Ghosts of the Abyss - movie review (April 12, 2003)

This documentary film, released almost 91 years to the day following the sinking of the Titanic, relays the events that happened when director Jim Cameron, actor Bill Paxton, a crew of experts and a host of state-of-the-art technological devices made the descent into the icy waters of the Atlantic to further explore the remains of the sunken ship Titanic.

The film starts with Bill Paxton explaining how he got involved with this expedition and also introduces us to some of the people who will be along on the trip.  Many of them have been fascinated with and studied the tragedy of the Titanic for years, and the opportunity to be able to go down and see her is a dream come true.  We follow along in Paxton's cramped sub (which to me was almost reminiscent of some of his scenes from "Apollo 13") as they dive to the bottom of the ocean, and the enormity of the venture and the accompanying concerns are evident in both Paxton's face and questions to his sub-mate.  When they hit bottom, it's easy to think that what we're seeing is yet more Hollywood-created footage, but it's amazing to know that the footage is indeed real.  The film then proceeds to reveal the many parts of the Titanic that are explored as a result of the technology at hand, which include two bots (nicknamed Elwood and Jake) who are able to go far into the ship and without whom it would be impossible to see anything other than the outside of the Titanic.  For those of us who aren't Titanic enthusiasts and who wouldn't recognize every inch of the ship simply from a mere semblance, there are many times when people and structures are superimposed over the footage of the remains, so that what was once a blob with a big hole can be seen as the entrance with the grand staircase now missing, and what looks like an outcropping of rocks is the location where the band played continuously as the great ship sank.  I really liked and appreciated this device as it helped to make more real what we're looking at.  Without those visual clues, much of the wreckage would seem lifeless and disconnected.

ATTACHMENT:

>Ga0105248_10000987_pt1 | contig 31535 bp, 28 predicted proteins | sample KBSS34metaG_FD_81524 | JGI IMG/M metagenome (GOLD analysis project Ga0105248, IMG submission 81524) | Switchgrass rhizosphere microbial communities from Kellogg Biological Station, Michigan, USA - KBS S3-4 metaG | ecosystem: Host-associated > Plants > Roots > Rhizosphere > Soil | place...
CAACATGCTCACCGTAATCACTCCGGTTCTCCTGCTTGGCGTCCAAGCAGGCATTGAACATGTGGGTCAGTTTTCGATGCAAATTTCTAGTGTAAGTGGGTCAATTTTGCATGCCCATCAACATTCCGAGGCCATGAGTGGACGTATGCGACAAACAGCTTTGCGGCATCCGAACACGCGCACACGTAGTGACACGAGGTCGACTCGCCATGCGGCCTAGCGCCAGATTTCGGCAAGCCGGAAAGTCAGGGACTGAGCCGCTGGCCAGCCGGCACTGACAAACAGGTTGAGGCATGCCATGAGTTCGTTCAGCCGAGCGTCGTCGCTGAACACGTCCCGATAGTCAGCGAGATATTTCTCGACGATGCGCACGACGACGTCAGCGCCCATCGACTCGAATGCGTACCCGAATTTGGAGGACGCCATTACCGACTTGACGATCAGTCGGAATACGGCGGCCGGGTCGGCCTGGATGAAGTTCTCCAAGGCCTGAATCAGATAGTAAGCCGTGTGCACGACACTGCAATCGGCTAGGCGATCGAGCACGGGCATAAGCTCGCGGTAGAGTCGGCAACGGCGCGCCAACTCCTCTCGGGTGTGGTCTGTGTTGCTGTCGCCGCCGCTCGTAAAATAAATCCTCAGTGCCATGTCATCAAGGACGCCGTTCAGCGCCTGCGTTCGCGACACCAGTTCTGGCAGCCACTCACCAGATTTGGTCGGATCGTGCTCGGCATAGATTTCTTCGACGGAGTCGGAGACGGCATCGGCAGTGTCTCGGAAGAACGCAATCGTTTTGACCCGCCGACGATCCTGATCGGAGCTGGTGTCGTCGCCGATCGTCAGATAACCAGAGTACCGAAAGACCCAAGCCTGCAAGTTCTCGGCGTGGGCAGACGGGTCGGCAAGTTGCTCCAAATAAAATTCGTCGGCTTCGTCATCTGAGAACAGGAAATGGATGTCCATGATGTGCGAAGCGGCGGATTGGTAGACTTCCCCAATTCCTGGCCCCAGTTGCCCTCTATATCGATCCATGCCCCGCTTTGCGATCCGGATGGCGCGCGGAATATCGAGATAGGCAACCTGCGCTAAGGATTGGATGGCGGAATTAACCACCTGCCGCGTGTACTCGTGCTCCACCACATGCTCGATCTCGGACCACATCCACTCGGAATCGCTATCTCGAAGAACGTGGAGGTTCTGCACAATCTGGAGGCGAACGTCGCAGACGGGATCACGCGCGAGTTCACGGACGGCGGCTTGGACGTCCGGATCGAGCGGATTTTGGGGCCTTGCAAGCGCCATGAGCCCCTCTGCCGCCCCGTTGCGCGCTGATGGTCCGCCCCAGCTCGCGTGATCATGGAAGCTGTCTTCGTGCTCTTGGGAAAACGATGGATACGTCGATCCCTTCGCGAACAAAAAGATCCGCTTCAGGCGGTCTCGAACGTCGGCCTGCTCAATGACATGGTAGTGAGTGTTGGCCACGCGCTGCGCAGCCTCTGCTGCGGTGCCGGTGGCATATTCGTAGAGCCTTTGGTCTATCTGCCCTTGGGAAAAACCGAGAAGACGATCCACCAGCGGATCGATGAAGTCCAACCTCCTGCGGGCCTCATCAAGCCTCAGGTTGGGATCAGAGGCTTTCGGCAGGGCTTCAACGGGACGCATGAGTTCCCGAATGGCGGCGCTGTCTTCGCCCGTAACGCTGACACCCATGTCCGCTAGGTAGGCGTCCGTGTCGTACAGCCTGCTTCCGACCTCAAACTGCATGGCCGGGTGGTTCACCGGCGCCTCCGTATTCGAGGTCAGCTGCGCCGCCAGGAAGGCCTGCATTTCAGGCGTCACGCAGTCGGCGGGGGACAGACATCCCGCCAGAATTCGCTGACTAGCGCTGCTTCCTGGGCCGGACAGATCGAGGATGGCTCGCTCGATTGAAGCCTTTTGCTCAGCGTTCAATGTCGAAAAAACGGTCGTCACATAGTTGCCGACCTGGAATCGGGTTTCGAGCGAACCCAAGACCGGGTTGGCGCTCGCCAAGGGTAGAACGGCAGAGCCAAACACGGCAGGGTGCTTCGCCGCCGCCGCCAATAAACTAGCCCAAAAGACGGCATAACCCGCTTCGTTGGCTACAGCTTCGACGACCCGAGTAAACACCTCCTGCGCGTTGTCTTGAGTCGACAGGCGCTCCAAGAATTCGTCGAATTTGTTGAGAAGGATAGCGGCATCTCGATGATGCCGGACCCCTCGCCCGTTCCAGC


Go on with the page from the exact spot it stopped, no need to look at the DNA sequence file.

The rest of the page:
During the course of the expedition, different people were able to make the dive down to the Titanic, and it was interesting to hear about their reactions to seeing the remains of the ship that they had been studying for so many years.  We are able to see such magnificent things as the beautiful glass windows of the first-class dining room and such simple things as the left-behind bowler hat of one of the ship's guests.  Towards the end of the film, a crisis arises that one could almost imagine was scripted by Cameron himself, but the resolution of the crisis brings relief but also despair as real-life events intrude on this fantasy-come-true journey.  In the end, though, I think we're left with an appreciation and a little bit of understanding of what it must have been like (from various vantage points and circumstances) to be witness to the sinking of the Titanic.


The film is only about 60 minutes long, but for that time, you are immersed in the wonder felt by those on the expedition.  The film is presented in 3D, and while there are bits mostly in the beginning where the 3D effect is fun, I found that the story itself was compelling enough to not need the tricks, and I would have actually preferred if the film had not been shown in 3D, especially since the 3D glasses used for this film don't fit particularly well over prescription glasses, so that was something I had to contend with for the duration of the film and served as a partial distraction for me.  The film reminded me partly of the Broadway musical of "Titanic" that I'd seen a few years previously, which had also had great impact on me as far as beginning to have at least a little bit of understanding of what terror must have been felt by the passengers of the ship.  The film also made me want to see the feature film "Titanic" again, not to follow the made-up drama, but to follow the recreations of the events that really happened, and to see the recreation of the great ship herself.


The official site for this film - - has several interesting offerings, including footage from the wreck itself and an interactive timeline following the voyage and destruction of the Titanic.  I highly recommend checking out the site once you've seen the film.


I definitely recommend from me on this film.



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